Last week, we had an opportunity to listen to Nevine Baracat, the leader of “Inspire” a truly outstanding customer relationship program at SAQ, the Government-owned alcohol retailer in Quebec, Canada.
Episode #342 of Let’s Talk Loyalty walks us through the story behind an exceptionally well-executed program which is designed to help its customers “choose better”.
I believe there are some universal learnings from this thoughtful CRM strategy for everyone in the loyalty community, whether you are running a program for your best coffee shop patrons, or several million members.
Let’s Get Some Facts on the Table First. Ready?
SAQ has almost $4B in revenue, and a healthy 30% profit margin from selling more than fifteen thousand SKUs across 800 retail locations and online.
This kind of scale and performance is liberating, as you can really afford to do anything, even the most sophisticated customer scenarios.
And it is also binding, as having the trust of 1.9 million people requires steady hands and measured steps.
Moreover, SAQ needs to strike the right balance between growth and responsible consumption.
Due to its mandate, SAQ is not in the business of selling more alcohol to people, rather, its mission is to “provide superior service to the Quebec public by offering a broad range of quality products”.
The program is live for over 7 years and it started from scratch. It now has 1.9 million members.
Impressively, half of those members were acquired within the first 3 months.
One in every three adult Quebecois is part of Inspire and the program is so popular, that two in every three purchases has a Inspire membership number attached.
So, what can we all learn from Nevine and the SAQ Inspire program?
Here are my top 6 learnings:
Operationally, we may focus on cross, fill empty seats, and give back to the community.
But at the end of the day, customer programs like Inspire are here to create a sustainable, more profitable business that are aligned with its values and mission.
Thus the guiding principle of the aptly-named “Inspire” is to guide consumers through the rich world of wines and spirit, help them remember what they liked and open new horizons.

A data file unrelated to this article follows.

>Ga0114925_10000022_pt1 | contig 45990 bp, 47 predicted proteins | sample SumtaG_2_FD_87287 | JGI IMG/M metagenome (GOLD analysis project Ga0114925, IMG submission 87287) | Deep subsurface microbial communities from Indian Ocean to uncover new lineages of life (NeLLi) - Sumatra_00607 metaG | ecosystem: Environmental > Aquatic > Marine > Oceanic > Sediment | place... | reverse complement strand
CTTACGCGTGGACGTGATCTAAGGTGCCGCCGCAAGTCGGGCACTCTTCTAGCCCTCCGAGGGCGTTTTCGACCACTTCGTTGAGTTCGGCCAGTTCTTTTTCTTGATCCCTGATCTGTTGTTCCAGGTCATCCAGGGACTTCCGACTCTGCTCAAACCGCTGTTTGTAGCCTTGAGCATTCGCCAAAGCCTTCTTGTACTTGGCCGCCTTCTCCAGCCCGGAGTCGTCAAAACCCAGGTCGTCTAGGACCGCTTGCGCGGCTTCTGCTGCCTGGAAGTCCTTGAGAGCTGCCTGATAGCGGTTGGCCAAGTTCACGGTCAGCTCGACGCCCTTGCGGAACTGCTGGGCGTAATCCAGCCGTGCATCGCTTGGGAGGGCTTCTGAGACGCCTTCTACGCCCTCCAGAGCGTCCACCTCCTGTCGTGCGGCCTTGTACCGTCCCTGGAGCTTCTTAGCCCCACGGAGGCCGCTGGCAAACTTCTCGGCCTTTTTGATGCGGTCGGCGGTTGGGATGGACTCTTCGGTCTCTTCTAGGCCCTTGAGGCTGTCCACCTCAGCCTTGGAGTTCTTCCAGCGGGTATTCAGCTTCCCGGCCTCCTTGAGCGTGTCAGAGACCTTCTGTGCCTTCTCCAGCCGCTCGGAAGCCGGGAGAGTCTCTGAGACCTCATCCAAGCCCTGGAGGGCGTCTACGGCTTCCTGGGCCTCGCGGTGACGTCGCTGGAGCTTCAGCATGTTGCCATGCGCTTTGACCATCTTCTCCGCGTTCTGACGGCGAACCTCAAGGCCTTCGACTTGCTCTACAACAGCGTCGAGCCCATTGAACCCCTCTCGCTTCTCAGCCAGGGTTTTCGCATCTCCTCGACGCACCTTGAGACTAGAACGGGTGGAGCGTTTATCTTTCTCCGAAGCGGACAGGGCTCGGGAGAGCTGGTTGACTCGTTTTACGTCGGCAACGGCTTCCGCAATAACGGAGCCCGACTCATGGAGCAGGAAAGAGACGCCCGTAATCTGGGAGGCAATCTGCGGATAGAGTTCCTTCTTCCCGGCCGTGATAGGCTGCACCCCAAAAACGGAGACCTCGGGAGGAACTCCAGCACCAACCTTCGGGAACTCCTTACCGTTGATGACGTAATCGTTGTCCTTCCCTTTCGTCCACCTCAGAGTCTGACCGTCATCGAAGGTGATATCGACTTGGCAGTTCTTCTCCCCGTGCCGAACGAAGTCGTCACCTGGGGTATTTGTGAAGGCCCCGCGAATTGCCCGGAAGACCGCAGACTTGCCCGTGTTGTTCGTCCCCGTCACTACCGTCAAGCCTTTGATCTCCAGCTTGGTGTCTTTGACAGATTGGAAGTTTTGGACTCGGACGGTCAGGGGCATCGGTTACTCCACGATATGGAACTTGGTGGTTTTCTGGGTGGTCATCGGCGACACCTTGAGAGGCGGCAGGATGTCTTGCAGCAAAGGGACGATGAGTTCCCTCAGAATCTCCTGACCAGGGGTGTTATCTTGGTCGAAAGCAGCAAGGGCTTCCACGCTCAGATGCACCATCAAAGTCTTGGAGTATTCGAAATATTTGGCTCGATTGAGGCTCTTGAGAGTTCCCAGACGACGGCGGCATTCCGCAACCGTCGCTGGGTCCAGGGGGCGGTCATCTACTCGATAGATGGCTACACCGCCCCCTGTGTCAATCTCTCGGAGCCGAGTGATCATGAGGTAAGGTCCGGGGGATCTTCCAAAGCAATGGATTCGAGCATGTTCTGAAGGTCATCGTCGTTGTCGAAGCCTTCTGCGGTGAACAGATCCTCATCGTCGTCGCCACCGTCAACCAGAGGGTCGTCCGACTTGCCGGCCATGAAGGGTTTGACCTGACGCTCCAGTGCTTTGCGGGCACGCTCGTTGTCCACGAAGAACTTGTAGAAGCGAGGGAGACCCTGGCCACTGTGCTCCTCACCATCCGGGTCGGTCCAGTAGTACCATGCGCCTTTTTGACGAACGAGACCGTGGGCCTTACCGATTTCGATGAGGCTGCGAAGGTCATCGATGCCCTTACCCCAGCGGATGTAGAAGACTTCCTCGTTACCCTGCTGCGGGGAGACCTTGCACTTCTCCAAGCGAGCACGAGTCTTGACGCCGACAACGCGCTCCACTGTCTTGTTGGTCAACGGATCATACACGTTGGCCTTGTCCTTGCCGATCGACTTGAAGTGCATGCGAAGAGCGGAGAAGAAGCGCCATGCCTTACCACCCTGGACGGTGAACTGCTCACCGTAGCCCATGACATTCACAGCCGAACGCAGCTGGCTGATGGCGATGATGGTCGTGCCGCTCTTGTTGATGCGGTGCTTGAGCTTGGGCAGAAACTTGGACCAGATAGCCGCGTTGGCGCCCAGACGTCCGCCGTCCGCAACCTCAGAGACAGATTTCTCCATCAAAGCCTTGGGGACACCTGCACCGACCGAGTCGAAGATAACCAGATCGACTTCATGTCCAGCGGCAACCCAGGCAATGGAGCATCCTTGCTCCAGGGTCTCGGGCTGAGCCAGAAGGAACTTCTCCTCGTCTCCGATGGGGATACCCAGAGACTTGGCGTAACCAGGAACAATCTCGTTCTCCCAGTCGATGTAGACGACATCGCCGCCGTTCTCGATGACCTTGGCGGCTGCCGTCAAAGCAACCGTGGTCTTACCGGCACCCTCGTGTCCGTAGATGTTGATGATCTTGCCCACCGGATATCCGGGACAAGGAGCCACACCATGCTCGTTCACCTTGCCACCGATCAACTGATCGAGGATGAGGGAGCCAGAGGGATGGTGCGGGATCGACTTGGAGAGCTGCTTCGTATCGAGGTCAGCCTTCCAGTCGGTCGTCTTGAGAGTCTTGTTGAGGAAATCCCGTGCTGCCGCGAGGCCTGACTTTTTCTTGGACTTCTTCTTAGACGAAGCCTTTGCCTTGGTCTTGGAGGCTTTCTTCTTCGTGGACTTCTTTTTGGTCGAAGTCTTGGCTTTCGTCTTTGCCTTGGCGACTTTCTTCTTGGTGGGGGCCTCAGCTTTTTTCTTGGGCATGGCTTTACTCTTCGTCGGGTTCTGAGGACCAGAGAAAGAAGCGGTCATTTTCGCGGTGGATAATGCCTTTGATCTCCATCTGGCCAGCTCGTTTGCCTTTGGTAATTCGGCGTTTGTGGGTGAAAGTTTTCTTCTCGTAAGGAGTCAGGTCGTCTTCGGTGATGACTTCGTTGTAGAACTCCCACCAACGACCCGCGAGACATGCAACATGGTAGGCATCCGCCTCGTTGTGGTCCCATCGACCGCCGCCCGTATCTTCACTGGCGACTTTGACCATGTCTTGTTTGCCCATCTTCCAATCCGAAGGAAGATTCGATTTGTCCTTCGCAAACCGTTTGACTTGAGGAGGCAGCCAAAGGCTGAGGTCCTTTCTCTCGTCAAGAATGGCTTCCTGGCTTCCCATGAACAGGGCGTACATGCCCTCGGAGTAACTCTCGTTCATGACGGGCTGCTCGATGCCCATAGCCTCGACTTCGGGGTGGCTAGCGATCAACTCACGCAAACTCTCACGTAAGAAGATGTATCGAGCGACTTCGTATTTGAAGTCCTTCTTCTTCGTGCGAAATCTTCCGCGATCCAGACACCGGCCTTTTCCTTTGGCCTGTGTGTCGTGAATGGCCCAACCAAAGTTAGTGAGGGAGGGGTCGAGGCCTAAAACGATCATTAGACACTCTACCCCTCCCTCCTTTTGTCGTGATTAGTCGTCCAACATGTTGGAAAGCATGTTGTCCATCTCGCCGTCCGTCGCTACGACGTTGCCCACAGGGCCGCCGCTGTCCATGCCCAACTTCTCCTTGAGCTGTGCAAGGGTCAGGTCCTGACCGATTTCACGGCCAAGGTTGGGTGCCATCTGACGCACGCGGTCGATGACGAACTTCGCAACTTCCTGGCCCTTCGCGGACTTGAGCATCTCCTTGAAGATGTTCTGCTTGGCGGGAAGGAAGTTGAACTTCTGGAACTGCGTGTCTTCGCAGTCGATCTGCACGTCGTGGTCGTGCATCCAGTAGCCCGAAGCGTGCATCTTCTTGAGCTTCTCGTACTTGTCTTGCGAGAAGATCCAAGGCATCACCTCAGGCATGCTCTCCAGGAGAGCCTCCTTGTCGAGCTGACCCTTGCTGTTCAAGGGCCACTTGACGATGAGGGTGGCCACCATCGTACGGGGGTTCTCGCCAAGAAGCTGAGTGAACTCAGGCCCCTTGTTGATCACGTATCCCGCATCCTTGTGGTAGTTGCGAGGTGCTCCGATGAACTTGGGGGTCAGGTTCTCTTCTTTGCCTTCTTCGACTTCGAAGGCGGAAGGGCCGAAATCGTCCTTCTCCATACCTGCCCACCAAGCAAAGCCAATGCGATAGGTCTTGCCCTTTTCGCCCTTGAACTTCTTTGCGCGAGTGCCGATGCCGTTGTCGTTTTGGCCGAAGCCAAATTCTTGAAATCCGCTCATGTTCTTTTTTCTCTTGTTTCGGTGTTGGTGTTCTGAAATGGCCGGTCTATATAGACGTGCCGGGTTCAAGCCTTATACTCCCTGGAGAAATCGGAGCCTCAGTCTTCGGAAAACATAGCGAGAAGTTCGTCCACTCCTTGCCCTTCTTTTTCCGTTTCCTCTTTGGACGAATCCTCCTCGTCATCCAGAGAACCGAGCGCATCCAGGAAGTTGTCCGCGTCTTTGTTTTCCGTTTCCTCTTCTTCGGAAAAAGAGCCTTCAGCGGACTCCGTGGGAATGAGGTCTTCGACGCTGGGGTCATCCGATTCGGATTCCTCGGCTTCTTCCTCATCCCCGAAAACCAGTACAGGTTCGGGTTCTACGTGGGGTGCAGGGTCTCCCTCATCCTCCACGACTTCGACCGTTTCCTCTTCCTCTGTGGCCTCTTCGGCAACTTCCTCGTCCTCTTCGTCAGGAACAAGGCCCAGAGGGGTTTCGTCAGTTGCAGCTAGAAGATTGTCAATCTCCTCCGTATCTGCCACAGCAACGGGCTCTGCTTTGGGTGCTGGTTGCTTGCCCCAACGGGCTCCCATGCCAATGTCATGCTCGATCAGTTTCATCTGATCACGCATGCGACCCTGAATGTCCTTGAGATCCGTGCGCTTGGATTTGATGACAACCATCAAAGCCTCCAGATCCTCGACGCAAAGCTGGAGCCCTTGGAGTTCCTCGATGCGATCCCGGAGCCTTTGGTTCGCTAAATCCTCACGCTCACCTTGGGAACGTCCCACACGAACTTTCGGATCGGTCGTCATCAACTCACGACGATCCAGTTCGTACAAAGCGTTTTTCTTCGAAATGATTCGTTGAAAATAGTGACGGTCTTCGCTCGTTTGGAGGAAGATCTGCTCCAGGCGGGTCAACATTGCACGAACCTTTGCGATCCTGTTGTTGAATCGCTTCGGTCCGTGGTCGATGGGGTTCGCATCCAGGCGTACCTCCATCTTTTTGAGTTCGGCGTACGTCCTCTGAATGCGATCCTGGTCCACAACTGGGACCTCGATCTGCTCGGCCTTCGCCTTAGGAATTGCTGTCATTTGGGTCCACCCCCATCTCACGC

I have seen this over and over. When you have a strong story, a strong mission, you can create a coherent customer program that advances your brand. Just look at Club Rip Curl.
When you are chasing technology fads (hello NFTs and crypto) and burning advertising dollars, without taking time to really distill the vibes that your brand shares with your beloved customers, you are bound to fail.
So take time to think it through before you start drawing the project launch Powerpoint slides.
Have a story to tell, story that everyone from the front-desk to the board room will love, and then, and only then, move!
Mechanics – Personal with Purpose
SAQ Inspire is one of the modern breeds of programs.
Not direct discount or Earn&Burn, but surprise and delight with targeted offers (you can always create better value deals with less margin hit with segmentation).
With enough members, a sizable SKU catalog, and medium-frequency retail, a mobile app is the best choice as a high-engagement consumer-facing channel and personalization is a clear step. Purchase history and customer purchase profiles are a nice addition.
But the Inspire program does not stop at personalised newsletter or app offers. It has elements of clienteling, tuning sales persons into superheroes, able to suggest best-fitting products. Store kiosks present relevant offers both to store clerks and customers.